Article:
Reviewed by Glenn Erickson
With all the high-class DVD product out there, Savant reviews this?
U.S. audiences are probably know U.K. star Norman Wisdom only through the musical
The Night They Raided Minsky's where he shared the burlesque stage with Jason
Robards Jr.. This lowbrow English sex comedy restricts its ambitions to the problems of a bored
banker set loose with a young girl at a seaside resort, and has little to recommend it
beyond Wisdom's considerable talent. Wisdom also helped write and produce What's Good for
the Goose , a trashy little picture that seems to have no particular excuse beyond
exploiting the then newly-relaxed censorship on theater screens.
Timothy Bartlett (Norman Wisdom) is in a career and romance rut, working a dull
banking job and being ignored by his busy wife Margaret (Sally Bazely). When his superior takes
ill, Timothy replaces him at a seaside conference of snooty bankers, where he's more
or less hijacked by the wild and sexually provocative Nikki (Sally Geeson) and her best friend
Meg (Sarah Atkinson). Straying from the boorish conventioneers, he frequents the disco clubs
and finds that bedding Nikki is no problem. But sorting out his feelings afterwards isn't as
easy ... he thinks he's in love with this casual bird.
What's Good for the Goose threatens several times to become a serious film about human
relationships but opts instead for cheap jokes. Norman Wisdom mugs well enough to carry the show but
neither the script nor the direction generate much interest.
With the British film industry more or less falling apart, late 1960s mid-range domestic fare
began to fall in quality. This thrown-together show looks like a quickie package deal between
Tigon's Tony Tenser and actor Wisdom. The once-promising director Menahem Golan (Francis Coppola
was the Roger Corman acolyte who would really go places) later formed Cannon Films and made
a brief mark on the independent film scene. His contribution here is a limp attempt to ape
Richard Lester's comedy style. Fast-motion scenes crop up whenever the action slows down, which is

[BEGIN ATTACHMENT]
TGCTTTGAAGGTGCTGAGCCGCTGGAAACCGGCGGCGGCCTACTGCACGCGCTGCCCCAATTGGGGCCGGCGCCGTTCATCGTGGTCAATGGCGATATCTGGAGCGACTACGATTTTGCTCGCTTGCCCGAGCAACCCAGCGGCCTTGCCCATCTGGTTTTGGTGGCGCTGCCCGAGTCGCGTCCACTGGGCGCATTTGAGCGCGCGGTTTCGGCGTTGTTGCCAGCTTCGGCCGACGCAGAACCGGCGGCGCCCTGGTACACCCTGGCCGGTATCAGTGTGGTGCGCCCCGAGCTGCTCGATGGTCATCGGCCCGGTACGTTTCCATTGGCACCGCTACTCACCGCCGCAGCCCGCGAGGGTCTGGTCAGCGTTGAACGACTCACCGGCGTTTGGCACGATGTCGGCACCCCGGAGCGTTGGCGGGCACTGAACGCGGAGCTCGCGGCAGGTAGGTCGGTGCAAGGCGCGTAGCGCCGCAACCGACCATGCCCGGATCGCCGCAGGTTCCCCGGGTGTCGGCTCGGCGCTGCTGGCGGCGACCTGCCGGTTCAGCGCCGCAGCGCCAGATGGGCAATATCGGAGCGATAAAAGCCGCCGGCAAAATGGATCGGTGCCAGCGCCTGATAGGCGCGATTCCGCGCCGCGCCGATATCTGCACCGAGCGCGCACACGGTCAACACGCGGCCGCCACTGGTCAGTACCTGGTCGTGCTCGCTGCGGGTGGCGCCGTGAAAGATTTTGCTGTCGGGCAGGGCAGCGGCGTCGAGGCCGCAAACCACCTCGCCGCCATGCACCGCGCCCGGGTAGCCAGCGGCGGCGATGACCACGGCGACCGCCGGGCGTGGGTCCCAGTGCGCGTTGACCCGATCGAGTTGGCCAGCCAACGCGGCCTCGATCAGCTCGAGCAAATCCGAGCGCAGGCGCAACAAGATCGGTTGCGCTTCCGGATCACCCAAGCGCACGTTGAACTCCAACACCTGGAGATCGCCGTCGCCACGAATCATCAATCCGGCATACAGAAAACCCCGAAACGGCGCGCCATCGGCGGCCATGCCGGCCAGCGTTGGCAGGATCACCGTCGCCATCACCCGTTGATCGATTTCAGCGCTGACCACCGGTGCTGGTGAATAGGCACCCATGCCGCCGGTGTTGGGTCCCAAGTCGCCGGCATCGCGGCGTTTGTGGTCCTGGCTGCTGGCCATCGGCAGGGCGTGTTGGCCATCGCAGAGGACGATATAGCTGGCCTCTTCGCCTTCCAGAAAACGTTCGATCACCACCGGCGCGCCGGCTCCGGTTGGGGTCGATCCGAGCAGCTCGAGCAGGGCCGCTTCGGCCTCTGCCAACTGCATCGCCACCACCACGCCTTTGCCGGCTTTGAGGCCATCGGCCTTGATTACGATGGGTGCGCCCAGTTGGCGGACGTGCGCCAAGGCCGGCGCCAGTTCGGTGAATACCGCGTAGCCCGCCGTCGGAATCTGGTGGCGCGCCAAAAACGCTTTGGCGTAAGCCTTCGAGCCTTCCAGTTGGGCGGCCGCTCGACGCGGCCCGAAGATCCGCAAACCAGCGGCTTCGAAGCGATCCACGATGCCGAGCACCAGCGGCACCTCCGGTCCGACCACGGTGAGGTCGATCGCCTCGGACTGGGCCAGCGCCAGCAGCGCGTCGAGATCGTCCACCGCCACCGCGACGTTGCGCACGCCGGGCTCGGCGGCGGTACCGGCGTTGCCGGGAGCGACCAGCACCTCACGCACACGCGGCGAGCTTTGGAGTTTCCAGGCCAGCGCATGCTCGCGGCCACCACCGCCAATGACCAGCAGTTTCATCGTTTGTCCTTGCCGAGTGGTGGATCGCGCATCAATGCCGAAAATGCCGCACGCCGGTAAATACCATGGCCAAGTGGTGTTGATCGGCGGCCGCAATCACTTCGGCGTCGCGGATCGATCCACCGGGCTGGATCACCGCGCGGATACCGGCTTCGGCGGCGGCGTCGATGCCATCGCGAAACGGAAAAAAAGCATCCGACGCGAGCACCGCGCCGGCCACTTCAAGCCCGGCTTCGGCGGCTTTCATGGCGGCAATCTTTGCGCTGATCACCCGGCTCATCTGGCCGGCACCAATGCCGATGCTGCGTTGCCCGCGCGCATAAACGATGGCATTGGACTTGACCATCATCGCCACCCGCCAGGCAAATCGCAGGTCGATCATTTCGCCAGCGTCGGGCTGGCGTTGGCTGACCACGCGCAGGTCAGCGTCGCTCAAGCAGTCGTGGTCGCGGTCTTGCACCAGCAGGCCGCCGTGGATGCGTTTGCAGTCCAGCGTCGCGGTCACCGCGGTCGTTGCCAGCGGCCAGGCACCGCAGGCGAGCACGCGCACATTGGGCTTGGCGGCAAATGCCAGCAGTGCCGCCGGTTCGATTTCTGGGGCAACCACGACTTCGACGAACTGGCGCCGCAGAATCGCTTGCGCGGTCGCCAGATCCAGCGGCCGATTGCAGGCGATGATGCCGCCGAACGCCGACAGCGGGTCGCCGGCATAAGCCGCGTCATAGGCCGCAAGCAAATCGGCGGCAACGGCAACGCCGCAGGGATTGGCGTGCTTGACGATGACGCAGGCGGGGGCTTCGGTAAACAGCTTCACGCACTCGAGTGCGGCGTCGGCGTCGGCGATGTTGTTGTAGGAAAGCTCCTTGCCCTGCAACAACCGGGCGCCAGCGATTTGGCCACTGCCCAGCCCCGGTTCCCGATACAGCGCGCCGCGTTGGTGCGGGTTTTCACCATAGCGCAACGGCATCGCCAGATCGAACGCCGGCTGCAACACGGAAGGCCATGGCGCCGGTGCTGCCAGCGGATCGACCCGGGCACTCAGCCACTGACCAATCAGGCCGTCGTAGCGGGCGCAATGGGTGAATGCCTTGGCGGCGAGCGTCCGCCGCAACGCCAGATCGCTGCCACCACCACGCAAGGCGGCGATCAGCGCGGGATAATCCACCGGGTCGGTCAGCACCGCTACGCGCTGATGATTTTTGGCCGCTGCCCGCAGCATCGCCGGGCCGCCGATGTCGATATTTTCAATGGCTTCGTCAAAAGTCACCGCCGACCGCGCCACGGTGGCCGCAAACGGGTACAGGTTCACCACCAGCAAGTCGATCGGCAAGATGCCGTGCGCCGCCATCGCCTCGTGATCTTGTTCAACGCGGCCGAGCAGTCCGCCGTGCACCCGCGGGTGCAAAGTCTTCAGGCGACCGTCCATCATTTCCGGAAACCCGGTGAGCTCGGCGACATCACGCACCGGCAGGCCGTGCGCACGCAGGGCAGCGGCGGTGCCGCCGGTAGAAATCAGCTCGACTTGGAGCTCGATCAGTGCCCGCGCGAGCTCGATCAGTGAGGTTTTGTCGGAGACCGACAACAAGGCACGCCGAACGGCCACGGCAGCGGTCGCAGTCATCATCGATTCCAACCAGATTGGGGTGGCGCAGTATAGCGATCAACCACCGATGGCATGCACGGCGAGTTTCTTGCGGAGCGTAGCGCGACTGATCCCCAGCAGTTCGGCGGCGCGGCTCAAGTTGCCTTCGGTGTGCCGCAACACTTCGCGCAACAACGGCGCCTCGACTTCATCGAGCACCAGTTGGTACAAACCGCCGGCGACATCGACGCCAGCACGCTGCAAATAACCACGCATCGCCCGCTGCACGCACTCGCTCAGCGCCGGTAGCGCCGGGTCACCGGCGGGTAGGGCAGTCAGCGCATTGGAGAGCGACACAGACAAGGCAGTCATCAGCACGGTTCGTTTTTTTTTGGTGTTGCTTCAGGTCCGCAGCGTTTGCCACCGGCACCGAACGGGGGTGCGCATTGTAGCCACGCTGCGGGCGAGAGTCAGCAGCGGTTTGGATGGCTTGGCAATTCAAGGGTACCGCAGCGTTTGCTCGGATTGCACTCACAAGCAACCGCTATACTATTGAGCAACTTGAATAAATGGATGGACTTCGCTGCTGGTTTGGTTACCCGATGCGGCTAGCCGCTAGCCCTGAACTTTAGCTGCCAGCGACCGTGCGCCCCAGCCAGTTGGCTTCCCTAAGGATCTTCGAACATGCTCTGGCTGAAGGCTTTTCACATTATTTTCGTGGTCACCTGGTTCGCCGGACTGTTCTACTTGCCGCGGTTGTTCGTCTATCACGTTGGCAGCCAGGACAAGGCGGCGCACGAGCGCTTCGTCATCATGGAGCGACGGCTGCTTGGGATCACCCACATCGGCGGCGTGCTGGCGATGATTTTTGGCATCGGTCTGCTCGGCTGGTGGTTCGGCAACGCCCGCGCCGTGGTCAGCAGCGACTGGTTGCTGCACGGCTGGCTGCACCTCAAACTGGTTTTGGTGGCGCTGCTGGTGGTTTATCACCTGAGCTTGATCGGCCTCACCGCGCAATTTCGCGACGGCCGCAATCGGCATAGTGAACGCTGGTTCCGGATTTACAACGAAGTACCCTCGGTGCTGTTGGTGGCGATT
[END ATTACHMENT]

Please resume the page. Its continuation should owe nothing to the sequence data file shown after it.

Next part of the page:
frequently. Bartlett's workaday existence
is played at the Carry On level, minus the jokes. Hot-to-trot teens Nikki and Meg are
painful male fantasies from an obsolete paisley-Mod world. They're given few character traits
beyond a desire to hop into bed with whoever strikes their fancy. Even though they're sleeping
under a pier, Meg and Nikki are always freshly scrubbed, decked out in new outfits and ready to
party. The plot mixes silly-ass comedy at the bankers convention (babbling speakers, exaggerated
snobbery), visual eyestrain at the nightclub (frantic zooms, phony young hipsters) and forced
sneak-to-the bedroom slapstick at Bartlett's hotel.
The three talented ladies on view deserved much better. Cute Sally Geeson has a sweet personality
and surely could have tackled a deeper character. Sarah Atkinson also hints at more potential.
All the parts are underwritten, especially Sally Bazely's wife, who ranges from frigidity to
affectionate without any rhyme or reason. Clearly aimed at what the grindhouses called 'undemanding
audiences,' Goose frequently steers toward possible character confrontations, only to return
to empty comedy.
Any interest then is pure cultural curiosity. Bartlett beds his new girl and takes her for a nude
swim, etc. His wife shows up for a tiresome third act in which he tries to get her to stop wearing
curlers to bed and dress mod, etc.. She never discovers his straying. Wisdom's
character pauses once or twice to reflect on his predicament, but neither he nor the scriptwriters
find anything to say about it.
Salvation's DVD of What's Good for the Goose is an acceptable but undistinguished transfer
with a clear audio track for the novelty title song ("Quack Quack!") and the not-bad music of the
featured band, The Pretty Things. The R-Rated release presents the film in "its 1:33 theatrical
ratio" as opposed to a correct 1:66. The cover features Wisdom sporting a goonish grin,
in front of a sexy painted nude model, the likes of which appears nowhere in the movie.
On a scale of Excellent, Good, Fair, and Poor,
What's Good for the Goose rates:
Video: Good --
Packaging: Keep case
Reviewed: September 11, 2004
DVD Savant Text © Copyright 2007 Glenn Erickson